This loop is part of a molded synthetic which also has foam padding packed inside. This insulates the lacing pressure which was otherwise felt under the last two rows on the T2.
Heel fit is unchanged, mostly. The medial (arch) side feels a little more supportive because of the elongated heel counter, and the Achilles dip is slightly softer – that’s all there is to it.
We don’t hold an upper fit change (as long as it doesn’t lead to discomfort) against a shoe, because it ends up being a pro or con based on personal needs of each runner.
Since the Transcend (still) does not offer an optional sizing width, a spacious upper might actually be a good thing. This is a reason for wide-footed runners to be happy about. On the flip side, Transcend loyalists who loved its ultra snug and supportive upper will find the T3 wanting in that aspect.
The real story here is not the Transcend 3’s upper, but its revised midsole design. For Brooks Transcend first-timers who aren’t up to speed on what the shoe is about, a quick recap is in order.
Unlike most traditional support shoes which depend on a dual density midsole design, the original Transcend aimed to deliver a supportive ride by means of an ultra wide midsole topped off with ‘Guide Rails’. This was the name of a firmer EVA rim which sat over the midsole periphery.
The Guide rails cups the rearfoot and flares out under the midfoot as supportive structure, and hence the name – guiding the foot through transitions. The midsole is the Brooks SuperDNA midsole foam compound – incidentally the 2014 Transcend was the first to feature it. It looks and feels like an EVA variant with some other compound blended in.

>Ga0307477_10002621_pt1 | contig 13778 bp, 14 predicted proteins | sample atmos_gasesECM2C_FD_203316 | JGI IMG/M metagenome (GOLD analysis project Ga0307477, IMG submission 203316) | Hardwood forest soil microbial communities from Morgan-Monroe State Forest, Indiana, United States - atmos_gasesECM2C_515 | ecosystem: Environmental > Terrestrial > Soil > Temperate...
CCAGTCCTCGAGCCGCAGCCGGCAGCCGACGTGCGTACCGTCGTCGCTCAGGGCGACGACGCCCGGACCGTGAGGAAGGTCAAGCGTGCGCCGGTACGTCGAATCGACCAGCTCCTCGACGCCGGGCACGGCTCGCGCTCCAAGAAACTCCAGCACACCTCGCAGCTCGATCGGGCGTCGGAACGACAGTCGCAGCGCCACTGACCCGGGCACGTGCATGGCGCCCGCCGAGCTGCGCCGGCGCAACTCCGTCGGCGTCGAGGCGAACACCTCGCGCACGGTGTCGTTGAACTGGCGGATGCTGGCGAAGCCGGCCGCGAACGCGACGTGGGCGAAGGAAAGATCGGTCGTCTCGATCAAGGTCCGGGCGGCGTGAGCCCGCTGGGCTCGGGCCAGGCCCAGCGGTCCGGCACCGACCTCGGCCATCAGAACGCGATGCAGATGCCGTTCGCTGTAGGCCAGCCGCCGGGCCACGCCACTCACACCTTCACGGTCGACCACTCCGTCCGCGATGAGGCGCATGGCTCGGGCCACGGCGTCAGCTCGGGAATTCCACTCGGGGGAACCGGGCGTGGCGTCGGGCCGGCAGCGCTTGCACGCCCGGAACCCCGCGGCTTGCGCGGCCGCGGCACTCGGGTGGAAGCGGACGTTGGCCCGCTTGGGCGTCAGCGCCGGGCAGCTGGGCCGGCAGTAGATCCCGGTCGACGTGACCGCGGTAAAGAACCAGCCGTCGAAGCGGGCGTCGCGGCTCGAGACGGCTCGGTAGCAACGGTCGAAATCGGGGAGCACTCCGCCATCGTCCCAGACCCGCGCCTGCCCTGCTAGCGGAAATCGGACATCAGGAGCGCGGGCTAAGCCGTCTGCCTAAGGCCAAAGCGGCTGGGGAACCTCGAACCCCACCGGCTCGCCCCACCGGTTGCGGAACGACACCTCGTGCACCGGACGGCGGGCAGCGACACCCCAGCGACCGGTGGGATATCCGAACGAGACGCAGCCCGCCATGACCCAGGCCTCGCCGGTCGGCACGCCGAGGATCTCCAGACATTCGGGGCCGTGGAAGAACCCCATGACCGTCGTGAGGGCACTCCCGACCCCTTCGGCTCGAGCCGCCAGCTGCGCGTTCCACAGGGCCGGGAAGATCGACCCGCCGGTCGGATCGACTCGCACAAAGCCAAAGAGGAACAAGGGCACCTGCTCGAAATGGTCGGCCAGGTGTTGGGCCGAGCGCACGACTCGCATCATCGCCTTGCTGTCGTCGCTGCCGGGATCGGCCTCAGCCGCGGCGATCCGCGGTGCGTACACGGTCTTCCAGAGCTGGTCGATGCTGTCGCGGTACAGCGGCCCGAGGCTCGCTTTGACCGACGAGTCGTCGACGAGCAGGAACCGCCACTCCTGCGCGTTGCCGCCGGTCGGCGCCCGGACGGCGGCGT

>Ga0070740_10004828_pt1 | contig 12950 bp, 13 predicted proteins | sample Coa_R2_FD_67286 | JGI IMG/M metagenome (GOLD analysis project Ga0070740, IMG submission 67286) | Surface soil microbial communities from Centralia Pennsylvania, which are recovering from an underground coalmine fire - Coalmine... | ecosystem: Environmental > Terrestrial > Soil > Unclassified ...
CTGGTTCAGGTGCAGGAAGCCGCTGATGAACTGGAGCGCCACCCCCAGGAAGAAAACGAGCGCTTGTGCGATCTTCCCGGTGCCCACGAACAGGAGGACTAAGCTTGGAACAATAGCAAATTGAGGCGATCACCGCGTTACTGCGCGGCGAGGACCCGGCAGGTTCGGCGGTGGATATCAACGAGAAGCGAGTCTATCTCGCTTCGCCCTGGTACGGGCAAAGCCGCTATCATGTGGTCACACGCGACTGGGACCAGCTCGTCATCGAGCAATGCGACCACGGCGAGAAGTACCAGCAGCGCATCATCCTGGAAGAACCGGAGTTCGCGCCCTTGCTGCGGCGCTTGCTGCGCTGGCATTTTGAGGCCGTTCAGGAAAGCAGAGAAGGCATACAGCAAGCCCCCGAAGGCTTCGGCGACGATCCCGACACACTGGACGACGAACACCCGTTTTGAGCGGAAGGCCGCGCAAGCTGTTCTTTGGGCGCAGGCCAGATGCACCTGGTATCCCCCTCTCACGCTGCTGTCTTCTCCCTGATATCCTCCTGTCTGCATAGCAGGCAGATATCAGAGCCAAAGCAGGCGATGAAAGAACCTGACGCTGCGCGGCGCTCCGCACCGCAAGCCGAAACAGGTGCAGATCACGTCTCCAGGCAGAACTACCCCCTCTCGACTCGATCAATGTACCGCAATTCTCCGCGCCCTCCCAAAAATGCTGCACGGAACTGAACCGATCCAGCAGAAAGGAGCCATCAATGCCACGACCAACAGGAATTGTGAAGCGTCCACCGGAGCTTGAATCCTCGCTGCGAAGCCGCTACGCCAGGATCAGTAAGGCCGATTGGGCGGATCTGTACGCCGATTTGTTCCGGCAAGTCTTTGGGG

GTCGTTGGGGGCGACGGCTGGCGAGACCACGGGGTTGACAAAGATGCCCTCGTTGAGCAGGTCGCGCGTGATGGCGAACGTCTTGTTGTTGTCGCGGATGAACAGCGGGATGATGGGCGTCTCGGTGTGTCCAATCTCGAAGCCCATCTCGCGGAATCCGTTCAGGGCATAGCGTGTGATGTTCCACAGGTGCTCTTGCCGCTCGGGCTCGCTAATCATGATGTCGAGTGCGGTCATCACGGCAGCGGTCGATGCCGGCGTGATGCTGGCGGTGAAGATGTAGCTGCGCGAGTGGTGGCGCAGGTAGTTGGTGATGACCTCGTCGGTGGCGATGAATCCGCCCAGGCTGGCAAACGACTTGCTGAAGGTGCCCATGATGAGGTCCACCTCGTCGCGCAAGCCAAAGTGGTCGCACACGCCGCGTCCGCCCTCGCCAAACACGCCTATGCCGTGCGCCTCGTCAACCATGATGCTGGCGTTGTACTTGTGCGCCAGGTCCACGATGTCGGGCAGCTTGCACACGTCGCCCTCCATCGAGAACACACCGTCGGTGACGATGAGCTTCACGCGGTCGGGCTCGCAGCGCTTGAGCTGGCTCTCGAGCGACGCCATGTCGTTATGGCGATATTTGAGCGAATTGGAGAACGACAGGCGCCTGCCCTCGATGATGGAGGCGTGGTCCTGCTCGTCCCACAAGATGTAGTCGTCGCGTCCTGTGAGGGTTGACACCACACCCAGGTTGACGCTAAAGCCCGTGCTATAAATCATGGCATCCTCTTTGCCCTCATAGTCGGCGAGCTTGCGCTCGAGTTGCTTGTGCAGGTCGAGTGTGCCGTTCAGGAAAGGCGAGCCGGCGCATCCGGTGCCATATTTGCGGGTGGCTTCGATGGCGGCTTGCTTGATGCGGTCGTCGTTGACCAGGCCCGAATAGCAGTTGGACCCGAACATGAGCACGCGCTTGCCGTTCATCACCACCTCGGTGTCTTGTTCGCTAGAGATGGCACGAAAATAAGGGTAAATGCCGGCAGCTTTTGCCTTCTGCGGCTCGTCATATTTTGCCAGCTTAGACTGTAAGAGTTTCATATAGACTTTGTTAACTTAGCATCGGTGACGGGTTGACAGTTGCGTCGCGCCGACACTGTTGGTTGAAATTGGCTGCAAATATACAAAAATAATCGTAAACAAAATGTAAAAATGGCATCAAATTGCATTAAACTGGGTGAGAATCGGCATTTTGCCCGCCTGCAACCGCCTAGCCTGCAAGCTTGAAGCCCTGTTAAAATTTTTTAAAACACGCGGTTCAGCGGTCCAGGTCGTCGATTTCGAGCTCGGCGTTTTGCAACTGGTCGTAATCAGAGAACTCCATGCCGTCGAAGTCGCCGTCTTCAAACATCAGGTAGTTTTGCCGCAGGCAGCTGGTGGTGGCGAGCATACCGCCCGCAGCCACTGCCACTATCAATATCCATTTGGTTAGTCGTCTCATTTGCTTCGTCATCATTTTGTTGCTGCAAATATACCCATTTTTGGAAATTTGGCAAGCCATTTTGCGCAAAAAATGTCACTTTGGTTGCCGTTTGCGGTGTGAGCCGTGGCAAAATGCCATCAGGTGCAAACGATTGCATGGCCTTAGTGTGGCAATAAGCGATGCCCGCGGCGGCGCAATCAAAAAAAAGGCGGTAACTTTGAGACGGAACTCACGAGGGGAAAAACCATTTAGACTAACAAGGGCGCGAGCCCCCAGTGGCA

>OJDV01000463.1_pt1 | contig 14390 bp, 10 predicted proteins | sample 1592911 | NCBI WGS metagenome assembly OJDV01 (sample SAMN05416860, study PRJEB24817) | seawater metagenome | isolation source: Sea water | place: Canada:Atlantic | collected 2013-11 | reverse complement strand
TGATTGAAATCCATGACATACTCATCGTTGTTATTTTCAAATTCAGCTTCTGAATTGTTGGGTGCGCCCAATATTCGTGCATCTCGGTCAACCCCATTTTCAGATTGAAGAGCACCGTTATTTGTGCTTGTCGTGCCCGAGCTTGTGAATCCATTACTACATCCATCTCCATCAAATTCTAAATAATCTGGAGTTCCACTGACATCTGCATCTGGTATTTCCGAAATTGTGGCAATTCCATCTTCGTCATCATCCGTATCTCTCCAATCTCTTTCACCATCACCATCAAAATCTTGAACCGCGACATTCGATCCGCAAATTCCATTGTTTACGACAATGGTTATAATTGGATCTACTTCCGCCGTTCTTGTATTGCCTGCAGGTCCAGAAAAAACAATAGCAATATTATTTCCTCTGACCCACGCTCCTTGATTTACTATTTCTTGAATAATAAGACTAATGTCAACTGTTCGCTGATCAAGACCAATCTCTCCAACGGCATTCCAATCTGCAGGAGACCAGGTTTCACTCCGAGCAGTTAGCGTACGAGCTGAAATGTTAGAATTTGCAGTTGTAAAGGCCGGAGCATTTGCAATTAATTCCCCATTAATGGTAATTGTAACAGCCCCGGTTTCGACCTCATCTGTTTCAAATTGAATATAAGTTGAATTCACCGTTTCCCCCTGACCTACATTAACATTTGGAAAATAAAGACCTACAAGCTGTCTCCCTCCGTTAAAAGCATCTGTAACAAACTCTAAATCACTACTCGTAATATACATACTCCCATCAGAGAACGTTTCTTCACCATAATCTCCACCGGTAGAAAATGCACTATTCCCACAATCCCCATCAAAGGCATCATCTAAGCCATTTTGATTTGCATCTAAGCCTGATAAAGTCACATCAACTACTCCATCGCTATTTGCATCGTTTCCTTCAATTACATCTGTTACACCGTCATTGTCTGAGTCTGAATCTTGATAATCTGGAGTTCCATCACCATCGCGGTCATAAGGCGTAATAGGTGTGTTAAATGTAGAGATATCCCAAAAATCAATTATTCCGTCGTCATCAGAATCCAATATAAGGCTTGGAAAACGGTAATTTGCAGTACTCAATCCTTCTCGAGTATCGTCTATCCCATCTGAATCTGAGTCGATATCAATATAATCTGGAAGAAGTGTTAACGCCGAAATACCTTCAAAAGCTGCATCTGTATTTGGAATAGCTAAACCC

The visually distinctive Transcend 1 had a generously flared midsole under the arch area. This when paired with the Guide rails and the wide footprint, helped the Transcend 1 produce a very supportive ride character. Under the midsole, the flat profile of the outsole made for super smooth transitions.
The Transcend 2 was a bit firmer, yet did not stray from the path which the T1 was on. Though the midsole and outsole design was brand new, it still retained the fundamental characteristics which made the Transcend 1 the shoe it was.
Talk about the Transcend 3’s sole, and a lot has changed. You still see the firmer Guide rail rim stacked over the midsole, but there is one critical difference. The raised curve of the firmer rim has been pushed forward (towards the foot arch) compared to the Transcend 2.
This is the reason why the plastic heel counter has been extended too on the inner side – to keep up with the shift in the Guide Rail’s position.
Hence on the Transcend 3, you get the sensation that the Guide Rail is right under the arch, as opposed to the subtler feel of the Transcend 1 and 2’s rearfoot biased Guide rail.
We don’t particularly like this new feel of under-arch reinforcement. We’ve put over 40 miles on the Transcend 3, which included a single 15 miler. During that run, we felt that the pronounced under-arch support was too much of a good thing.
Because unlike the Ultra Boost ST’s exaggerated under-arch support which was soft foam, the T3’s support relies on a combination of a plastic heel counter and firm EVA. So it is more resistant to deforming under the foot, and after 10 miles it gets slightly uncomfortable. This wasn’t the experience on the Transcend 1 and 2, as the Guide Rail curve was placed further towards the heel.
Cushioning quality is softer than the Transcend 2 due to the change in midsole and insole foam density. The insole is Brooks Biomogo, the landfill friendly EVA variety used on many other models.
This is the same insole design used on the T2; however on the T1 the insole was made of Brooks SuperDNA, which did feel more responsive and plush than the Biomogo insole used on T2 and T3.
The midsole cushioning softness is similar to the Transcend 1. The ride is tinged with a bit of a firmness; so if you had to compare the Transcend 3 with the Glycerin 13, then you should know that the G-13 is a more cushioned shoe.
Brooks claims the Transcend to be their most cushioned shoe, but it is not. If you need soft foam padding, then the Glycerin 13 is a better shoe to step into.